After leaving the roadwork strewn motorway we were to join a narrower country road (still classed as a national highway) from Krishnagiri thru the pilgrimage centre of Tiruvannamalai and on to Pondicherry.
What is normally quite a pleasant drive through the country along a tree lined road has now been ruined. In the name of progress the road is being widened and miles and miles of Tamarind Trees planted 100-200 years ago by some enlightened soul are now being felled to make way for the wider lanes. All the charm of the road has now been lost and there is nowhere to stop for a rest in the shade. However stop we did and while parked on the side of the road we were passed by pilgrims walking from Tirupati to Tiruvannamalai barefoot, a distance of 190 kms in 35 degree heat and each carrying their provisions in a sling bag!
When leaving Bangalore, little did we realize that almost the whole 320 km journey would be taken up by road works. Road works in India are carried out in a peculiar fashion. There will be a couple of kilometers of beautifully finished asphalt on one side while the other lane remains unconstructed, resulting in plenty of nerve racking and butt clenching moments as you swerve to avoid oncoming buses and lorries lumbering towards you on your side of the road. Then both sides will be dirt and gravel for a few more kilometres before hitting another stretch of beautifully finished tarmac.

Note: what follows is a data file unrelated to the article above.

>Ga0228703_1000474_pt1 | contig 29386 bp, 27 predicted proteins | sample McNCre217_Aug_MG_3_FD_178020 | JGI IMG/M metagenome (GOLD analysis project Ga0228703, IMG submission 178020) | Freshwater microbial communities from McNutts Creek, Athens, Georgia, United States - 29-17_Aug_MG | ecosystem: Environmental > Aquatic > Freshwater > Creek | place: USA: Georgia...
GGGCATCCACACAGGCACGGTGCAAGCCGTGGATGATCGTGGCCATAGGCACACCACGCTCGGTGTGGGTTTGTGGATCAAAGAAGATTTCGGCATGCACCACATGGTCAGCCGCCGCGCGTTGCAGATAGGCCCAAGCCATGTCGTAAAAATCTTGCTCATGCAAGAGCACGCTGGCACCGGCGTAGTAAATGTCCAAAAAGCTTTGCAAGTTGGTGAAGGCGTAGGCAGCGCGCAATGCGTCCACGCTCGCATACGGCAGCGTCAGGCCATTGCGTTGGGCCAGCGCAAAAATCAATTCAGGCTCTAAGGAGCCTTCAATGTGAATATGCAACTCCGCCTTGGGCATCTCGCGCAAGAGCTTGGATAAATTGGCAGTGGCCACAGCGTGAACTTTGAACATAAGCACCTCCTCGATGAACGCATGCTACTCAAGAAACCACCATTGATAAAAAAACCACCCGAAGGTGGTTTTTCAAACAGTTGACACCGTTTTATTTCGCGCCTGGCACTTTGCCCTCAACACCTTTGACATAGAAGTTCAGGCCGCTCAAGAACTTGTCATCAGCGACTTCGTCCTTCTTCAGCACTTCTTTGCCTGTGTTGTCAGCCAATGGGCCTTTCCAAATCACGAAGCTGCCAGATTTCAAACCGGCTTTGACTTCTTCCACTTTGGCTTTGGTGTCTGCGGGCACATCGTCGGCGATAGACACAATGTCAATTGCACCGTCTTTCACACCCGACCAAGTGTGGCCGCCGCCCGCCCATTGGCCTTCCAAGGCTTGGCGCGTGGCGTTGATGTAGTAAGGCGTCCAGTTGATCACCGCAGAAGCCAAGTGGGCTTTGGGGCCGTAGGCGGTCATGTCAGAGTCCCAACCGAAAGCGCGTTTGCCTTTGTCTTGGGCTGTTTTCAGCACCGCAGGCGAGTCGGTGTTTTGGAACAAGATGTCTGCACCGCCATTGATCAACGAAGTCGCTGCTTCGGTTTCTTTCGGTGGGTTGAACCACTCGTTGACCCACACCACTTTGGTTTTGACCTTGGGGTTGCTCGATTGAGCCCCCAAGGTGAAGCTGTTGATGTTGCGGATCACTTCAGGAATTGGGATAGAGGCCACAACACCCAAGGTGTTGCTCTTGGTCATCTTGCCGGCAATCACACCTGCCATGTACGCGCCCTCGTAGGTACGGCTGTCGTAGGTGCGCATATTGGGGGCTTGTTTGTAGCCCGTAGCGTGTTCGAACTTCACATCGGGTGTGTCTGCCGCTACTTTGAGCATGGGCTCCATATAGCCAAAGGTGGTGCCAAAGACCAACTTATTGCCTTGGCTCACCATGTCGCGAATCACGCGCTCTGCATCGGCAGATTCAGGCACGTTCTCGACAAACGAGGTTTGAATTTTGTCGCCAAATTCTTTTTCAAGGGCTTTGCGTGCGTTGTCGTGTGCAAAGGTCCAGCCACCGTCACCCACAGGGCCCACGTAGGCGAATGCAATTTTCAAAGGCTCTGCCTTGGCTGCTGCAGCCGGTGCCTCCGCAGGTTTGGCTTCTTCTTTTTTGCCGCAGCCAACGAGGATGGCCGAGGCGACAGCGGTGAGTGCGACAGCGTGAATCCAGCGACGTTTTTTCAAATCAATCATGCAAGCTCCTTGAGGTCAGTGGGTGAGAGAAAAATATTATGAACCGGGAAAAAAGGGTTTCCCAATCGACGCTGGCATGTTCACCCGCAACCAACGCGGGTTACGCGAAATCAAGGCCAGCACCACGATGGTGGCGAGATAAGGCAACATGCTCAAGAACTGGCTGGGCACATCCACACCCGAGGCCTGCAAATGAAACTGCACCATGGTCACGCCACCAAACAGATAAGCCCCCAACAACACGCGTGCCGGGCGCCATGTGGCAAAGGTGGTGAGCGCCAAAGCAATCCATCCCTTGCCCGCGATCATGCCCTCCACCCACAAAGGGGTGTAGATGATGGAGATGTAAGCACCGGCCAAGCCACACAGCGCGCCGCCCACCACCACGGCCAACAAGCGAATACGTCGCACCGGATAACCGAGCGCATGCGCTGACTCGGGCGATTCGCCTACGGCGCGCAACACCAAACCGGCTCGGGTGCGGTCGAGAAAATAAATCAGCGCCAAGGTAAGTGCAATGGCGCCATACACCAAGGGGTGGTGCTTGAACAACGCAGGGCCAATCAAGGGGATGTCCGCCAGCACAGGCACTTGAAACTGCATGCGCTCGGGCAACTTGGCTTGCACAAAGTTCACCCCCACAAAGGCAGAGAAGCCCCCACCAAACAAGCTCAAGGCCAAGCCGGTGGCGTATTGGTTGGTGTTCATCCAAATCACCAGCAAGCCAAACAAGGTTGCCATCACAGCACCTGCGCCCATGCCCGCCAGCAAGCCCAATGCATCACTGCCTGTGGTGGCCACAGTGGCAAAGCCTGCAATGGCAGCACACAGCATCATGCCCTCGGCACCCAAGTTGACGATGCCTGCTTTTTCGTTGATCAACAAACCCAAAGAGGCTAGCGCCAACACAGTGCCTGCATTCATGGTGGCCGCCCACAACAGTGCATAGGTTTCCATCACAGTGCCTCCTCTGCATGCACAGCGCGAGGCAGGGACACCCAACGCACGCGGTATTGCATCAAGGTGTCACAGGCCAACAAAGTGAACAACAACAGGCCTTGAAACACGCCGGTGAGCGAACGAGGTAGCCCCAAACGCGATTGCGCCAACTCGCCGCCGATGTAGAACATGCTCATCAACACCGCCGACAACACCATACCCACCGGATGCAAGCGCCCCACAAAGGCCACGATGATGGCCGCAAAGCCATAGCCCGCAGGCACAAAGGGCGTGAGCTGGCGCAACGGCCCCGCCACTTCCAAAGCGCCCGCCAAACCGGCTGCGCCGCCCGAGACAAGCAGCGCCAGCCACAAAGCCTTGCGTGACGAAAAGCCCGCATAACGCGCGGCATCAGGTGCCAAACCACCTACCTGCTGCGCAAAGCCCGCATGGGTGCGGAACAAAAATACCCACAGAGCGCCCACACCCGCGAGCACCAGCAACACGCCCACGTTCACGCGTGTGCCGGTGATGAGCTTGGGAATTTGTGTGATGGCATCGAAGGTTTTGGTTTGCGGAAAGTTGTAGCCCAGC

There also never seems to be anyone working on them, however this is a phenomena not only confined to India. I remember a stretch of highway from Auckland to Hamilton in New Zealand, where the road works lasted for almost 5 years and there was never a worker to be seen.
Sometimes I feel that roadworks are carried out at night by an army of Pixies as you never see any work going on during the day. It’s probably the best solution as the heat during the day will cook the brains of any human road worker.
This journey also brought home the benefits of having a vehicle suitable for Indian road conditions. I am fortunate enough to drive an Indian made SUV and while the journey was tiring it wasn’t that bad given that the roads were like the surface of the moon.
However my brother in-law arrived ½ an hour after me like a badly made James Bond martini, shaken and stirred in his little Suzuki hatchback which was slowly rattling and vibrating itself to death. Looking at my brother –in-law’s expression I fear the same was happening to his internal organs!